"Margaret is however particularly motivated to work and continued to make enquiries on her own behalf as to whether or not this was the case. After she had communicated with both the Council Tax and Housing departments she discovered that the amounts of money she had been told she would be charged for council tax and rent had been incorrect. She then revisited the Jobcentre with these revised totals but was again informed that the hours she wanted to work would not be financially viable.

"By this time Margaret had secured a potential post as a carer for a child with disabilities, a flexible job with hours that were suitable for her to meet her other responsibilities at home. She discussed the situation with her potential employers who agreed to increase the hours they had offered her to 26 hours a week. After discovering this Margaret re-contacted her Jobcentre to find out if this increase in hours will make work financially viable. However she was told that she would have to wait at least a month before she could get an appointment in order to run the Better-Off check. "[166]

127. Engagement with those who are out of the labour market is crucial, and Better-Off Calculations are an essential tool in this process. At the same time, their complexity illustrates the opaqueness of our current benefits and tax credits system. We recommend that all staff who carry out Better-Off Calculations are given additional training to ensure that the information they give to claimants is accurate, and that the IT systems are reviewed to make them easier to use and to ensure that Better-Off Calculations accurately reflect likely tax credits payments. The Committee would also welcome assurances from Jobcentre Plus that Better-Off Calculations are a priority and that staff are encouraged not just to undertake claimant assessments but to appreciate fully the value of the calculation in giving people the incentive to return to work.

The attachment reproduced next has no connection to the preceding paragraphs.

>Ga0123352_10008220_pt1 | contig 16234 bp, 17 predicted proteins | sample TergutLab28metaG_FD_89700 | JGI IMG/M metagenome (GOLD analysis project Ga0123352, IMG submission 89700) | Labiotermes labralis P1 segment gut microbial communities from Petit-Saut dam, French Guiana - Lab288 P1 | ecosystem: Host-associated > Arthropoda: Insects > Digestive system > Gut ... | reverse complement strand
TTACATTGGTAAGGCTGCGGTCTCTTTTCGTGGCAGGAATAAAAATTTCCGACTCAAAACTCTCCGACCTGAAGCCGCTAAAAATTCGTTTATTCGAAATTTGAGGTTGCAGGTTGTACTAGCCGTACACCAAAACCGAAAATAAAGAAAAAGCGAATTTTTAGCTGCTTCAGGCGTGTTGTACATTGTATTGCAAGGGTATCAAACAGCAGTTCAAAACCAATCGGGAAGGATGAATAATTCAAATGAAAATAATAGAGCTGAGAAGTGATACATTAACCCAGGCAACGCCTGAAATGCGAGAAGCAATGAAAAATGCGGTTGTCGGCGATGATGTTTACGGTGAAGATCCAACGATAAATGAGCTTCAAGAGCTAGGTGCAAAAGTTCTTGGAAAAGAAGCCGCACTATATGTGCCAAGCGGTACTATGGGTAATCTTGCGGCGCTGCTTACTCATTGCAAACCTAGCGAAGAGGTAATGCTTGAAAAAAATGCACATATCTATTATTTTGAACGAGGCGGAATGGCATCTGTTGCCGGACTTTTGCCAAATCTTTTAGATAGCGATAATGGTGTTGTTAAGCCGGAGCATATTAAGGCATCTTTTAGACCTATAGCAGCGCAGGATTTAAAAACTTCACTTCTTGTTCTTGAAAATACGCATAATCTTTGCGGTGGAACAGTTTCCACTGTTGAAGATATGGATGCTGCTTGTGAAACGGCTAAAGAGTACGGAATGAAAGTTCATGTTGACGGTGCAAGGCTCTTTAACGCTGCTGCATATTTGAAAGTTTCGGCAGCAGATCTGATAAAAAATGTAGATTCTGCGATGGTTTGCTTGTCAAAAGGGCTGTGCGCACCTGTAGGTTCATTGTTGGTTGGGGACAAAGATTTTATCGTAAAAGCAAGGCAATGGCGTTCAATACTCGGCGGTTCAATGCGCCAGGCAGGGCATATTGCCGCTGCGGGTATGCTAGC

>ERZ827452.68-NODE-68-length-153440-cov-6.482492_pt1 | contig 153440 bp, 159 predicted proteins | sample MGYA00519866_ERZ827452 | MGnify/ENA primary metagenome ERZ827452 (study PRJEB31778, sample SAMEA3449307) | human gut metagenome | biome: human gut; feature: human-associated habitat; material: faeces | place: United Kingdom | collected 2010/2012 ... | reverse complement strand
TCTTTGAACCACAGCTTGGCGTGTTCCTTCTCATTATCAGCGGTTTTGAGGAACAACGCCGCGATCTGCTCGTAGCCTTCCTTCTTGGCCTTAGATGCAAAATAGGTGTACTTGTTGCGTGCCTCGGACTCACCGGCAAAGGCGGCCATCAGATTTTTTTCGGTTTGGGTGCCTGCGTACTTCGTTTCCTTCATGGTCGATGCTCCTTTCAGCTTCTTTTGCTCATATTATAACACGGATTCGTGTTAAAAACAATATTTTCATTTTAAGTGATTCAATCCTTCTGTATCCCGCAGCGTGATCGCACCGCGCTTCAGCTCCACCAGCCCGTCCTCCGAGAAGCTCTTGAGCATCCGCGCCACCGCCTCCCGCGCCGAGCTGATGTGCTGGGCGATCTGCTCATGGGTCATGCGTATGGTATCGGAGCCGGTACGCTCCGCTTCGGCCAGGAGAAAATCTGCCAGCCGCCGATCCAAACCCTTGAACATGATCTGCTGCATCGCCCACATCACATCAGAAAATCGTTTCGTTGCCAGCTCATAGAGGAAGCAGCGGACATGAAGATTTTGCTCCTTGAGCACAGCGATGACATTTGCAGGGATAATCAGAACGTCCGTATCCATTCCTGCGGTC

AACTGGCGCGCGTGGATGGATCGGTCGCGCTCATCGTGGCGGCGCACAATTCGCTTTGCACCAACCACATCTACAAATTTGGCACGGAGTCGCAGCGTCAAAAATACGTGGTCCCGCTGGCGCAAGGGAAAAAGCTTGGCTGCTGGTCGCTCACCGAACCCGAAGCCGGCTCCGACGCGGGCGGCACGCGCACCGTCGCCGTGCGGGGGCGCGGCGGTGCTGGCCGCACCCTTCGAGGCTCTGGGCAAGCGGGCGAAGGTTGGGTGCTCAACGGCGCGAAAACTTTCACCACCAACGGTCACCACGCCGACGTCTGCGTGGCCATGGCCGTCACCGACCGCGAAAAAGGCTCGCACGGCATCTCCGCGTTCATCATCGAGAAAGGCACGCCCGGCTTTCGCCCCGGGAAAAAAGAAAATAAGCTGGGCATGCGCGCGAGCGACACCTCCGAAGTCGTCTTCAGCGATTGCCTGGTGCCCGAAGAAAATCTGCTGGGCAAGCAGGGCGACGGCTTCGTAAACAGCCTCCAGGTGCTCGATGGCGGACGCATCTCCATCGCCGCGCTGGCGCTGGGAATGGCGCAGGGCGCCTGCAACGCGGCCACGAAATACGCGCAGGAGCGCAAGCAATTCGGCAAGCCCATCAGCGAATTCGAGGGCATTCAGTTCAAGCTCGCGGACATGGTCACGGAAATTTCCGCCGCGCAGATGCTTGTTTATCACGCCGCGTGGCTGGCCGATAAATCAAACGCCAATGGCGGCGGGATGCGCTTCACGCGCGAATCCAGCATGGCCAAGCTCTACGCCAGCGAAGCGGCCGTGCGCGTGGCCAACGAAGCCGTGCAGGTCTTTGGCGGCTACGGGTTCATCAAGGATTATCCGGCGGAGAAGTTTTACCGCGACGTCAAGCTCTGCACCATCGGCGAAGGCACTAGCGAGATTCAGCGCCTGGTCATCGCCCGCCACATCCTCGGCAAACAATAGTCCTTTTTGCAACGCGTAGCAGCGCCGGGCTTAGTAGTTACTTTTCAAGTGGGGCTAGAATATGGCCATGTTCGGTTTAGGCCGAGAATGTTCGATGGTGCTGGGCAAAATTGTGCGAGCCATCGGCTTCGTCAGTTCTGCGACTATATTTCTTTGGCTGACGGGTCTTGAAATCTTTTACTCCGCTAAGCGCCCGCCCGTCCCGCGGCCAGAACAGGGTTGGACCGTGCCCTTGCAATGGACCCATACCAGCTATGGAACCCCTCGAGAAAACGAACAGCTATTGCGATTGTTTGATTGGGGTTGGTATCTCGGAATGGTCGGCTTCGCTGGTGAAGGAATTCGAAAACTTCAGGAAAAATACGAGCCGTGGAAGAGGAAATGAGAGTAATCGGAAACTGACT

128. We were told by Jobcentre Plus staff that Better-Off Calculations were not offered to all claimants for a variety of reasons: relating to the individual (eg someone who had recently given birth) or the time available to the Adviser. A supplementary memorandum from the DWP gave further details:

"Jobcentre Plus does not routinely collect data on the percentage of customers currently given a Better-Off Calculation for all customer groups and all interview types. At a national level, Jobcentre Plus has concentrated its interest on mandatory interviews where Better-Off calculations are more likely to be undertaken when most appropriate to the customer's circumstances.

"Data for lone parents who have made a claim since the Jobcentre Plus regulations came into force shows a significant and consistent increase in the percentage of Better-Off calculations conducted throughout 2006/2007. A further study of all lone parents, including those making claims before the introduction of Jobcentre Plus regulations, has been undertaken as part of a drive to improve lone parent performance and shows not only that there has been a marked increase across 2006/07, but also that the percentage of Better-Off calculations undertaken falls in line with expectations of them being conducted at the appropriate time - more BOCs are being undertaken in caseload and New Deal Lone Parent interviews where customers are actively receptive to move into employment."[167]

129. Abigail Howard from the Wise Group reported that low proportions of their clients had received Better-Off Calculations:

"We did a survey with our clients before we came here today because we thought we had a lot of anecdotes but not many facts and only 27 per cent had had a Better-Off calculation at the Jobcentre before they came to us for help, so they are not getting that advice and that information up front, which I think would make the journey easier and a lot less scary for people."[168]

130. We asked the Minister about this and he told us:

"The Better-Off Calculation does not always have to be done for every single claimant; it should be done where it is appropriate, and where it is an effective device and it is going to assist someone of course we want to see it done. The 20 per cent figure, which you have heard, we have suggested would represent an average where it was being applied in all appropriate cases. Indeed, in cases where we do think it is particularly helpful we have found the incidence of people being taken through that calculation going up quite considerably; in the case of lone parents making a new claim, for example, now 34 per cent are taken through the demonstration. Clearly it is a tool and it is very important and it is being applied more and more frequently where it is appropriate to do something."[169]